Tuesday, October 27, 2009

The Oldest Debate

It is one of the oldest debates in literature - between poetry and prose. Once there was only the former. Whether it was blank verse or rhymed, creative work was always poetry. Prose was used for the utilitarian. Fiction writers generally never worry about this. The rise of the novel in the 19th century usurped many of poetries functions leaving it with a rump that could only be done by poetry. The poet as mystic continued as a bit of a perk of an otherwise daunting job. Yet the late 19th century saw poetry written every bit as prosaic as the worst novel, which in turn led Pound to call for the break of the pentameter.

The debate's been resurrected in a lively way by poet Katy Evans-Bush, on her blog. Poets worry endlessly about this, yet I'm not sure that the reading public is that concerned, 75 years after William Carlos Williams' "This is not to say", about it being just "chopped up prose." Read recent books by Matthew Welton and Luke Kennard for instance, and these are poetry collections full of words, many of them in paragraphs. Some poetic sensibilities, like F. Scott Fitzgerald, were useless poets, others, like Borges, are most remembered for their fiction. As I said, its only poets who seem to worry about this debate. There's plenty of contemporary (and non-contemporary) poetry that can be paraphrased as easily as prose (one of the responses to Katy wonders whether inability to be paraphrased makes something a poem.) I do think, as I responded in that post, that we're using the wrong words. Poets use poetry and poem to mean pretty much the same things. Nobody says "I'm going to read some prose", whether its a blog, a literary review, a story or a novel. Funnily enough, it seems that poets are the verbose ones on the blogosphere. Novelists, presumably, have to save their words for their long novels.

Interestingly, another highly stylised novelist, Philip Roth, wonders whether the serious novel will go the way of poetry in the age of the internet and the short attention span. Now we know, Roth's late masterpieces are coming at such a rate, not because he desires immortality, but because he's afraid there will no longer be an audience in ten or twenty years. Admittedly, reports the Guardian, he made these remarks to an online editor. Perhaps he'd find it amusing the handwringing in the world of journalism about the future of newspapers, and whether or not they can save in an online world, either behind paywalls or through advertising. The calm proposition of the novel seems a safer bet to be honest - though Roth may be right; his type of novel requires a sitting down from the reader, a deep immersion, that I hear English undergraduates on the bus down Wilmslow Road baulking at. ("I had to read all the books, and they were so long," spoken incredulously.) Gone it seems are the days when I didn't get out of bed for two days risking deep vein thrombosis to complete Fielding's "Tom Jones" in two mammoth bed-ins.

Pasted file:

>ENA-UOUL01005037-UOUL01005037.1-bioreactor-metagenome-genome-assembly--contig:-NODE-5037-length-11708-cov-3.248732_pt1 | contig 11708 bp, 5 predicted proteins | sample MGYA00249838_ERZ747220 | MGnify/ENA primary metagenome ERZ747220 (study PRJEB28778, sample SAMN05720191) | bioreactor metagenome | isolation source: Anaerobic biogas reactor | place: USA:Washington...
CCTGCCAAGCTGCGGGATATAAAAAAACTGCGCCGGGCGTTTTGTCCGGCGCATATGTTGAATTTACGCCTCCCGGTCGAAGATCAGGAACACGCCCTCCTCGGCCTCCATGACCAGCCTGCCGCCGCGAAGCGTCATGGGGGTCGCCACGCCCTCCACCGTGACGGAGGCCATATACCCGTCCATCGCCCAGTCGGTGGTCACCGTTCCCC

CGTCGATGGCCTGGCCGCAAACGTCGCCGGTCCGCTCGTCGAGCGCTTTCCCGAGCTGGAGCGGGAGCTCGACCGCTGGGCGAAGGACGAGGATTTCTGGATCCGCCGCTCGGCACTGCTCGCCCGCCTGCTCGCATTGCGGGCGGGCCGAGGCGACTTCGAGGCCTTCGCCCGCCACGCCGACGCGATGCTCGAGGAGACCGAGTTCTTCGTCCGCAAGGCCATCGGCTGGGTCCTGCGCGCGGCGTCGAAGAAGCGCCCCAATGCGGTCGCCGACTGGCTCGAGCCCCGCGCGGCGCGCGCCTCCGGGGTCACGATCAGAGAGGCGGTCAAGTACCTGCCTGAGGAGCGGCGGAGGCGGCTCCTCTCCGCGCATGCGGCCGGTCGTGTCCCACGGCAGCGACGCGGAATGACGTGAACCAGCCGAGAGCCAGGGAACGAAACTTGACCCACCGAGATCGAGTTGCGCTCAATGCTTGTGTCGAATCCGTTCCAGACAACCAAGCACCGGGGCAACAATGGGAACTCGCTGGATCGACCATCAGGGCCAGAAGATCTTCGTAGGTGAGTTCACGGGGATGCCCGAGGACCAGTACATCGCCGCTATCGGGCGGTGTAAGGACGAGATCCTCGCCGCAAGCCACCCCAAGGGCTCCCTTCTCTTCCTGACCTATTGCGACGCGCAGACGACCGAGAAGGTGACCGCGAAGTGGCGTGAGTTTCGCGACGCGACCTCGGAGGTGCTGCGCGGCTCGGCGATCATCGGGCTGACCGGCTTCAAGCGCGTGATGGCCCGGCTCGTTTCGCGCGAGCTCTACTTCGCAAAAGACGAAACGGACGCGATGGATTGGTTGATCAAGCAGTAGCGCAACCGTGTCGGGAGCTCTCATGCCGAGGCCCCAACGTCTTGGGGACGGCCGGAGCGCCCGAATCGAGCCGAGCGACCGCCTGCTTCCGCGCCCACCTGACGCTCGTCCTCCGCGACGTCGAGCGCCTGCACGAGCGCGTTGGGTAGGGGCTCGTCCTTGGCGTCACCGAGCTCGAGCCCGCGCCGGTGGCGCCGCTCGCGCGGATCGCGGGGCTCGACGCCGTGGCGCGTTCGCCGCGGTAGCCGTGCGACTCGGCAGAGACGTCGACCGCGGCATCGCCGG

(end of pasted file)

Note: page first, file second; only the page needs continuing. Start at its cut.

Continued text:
Again, there's a nugget of truth here. I can see the modern literary novelist becoming as acquired a taste as the contemporary poet. Martin Amis's great story, Career Move, where sonneteers are big in Hollywood, and screenplay writers publish only in little magazines, turned somewhat real. Perhaps that's already happened. Ironically, poets, whether good or reluctant performers, at least have a product that stands out in the live arena, whilst there remains nothing quite as annoying for the listener - and probably the writer - than a few pages of a novel in progress, pleasure deferred. The poet gets writers block in a different way than the novelist of course - the poets gets it daily, every single time they start a poem, for poems are like patches of water in a scarce desert, whereas a novel is the Ganges, that suddenly goes dry at a distant tributary, or during a dry season.

I've often looked aghast at the creative writing industry and wondered how come we're able to churn out 2000 writers a year, and not, at the same time, 2000 readers? Surely the rise in University places should have been a good thing for serious writers? Yet English whithers on the vine in many universities, literature being replaced by language in the syllabus. I wonder, is there still a book that goes round a college like a virus, word of mouth, claustrophobia of the corridors, simply a book for the right time and place? You'll be hard pressed to find a graduate from 85-88, without some Kundera on their shelves for instance, whatever their discipline. Or are the medics, lawyers and accountants of the future cauterizing their wounds, applying their torts and auditing their figures with the intellectual backdrop of the World According to Chris Moyles or The Lost Symbol?


kim mcgowan said...

hello Adrian

I've just downloaded Mostly Truthful and read 'I will be Buried by Books,' which I enjoyed enormously. I particularly love the nasty thought of 'being buried alive under a bad novel.'

I'm at work so must leave the rest for later but I'm really looking forward to the whole anthology.

best wishes, kim
ps I was (am) a slow reader too.

Anonymous said...

Withers, not whithers.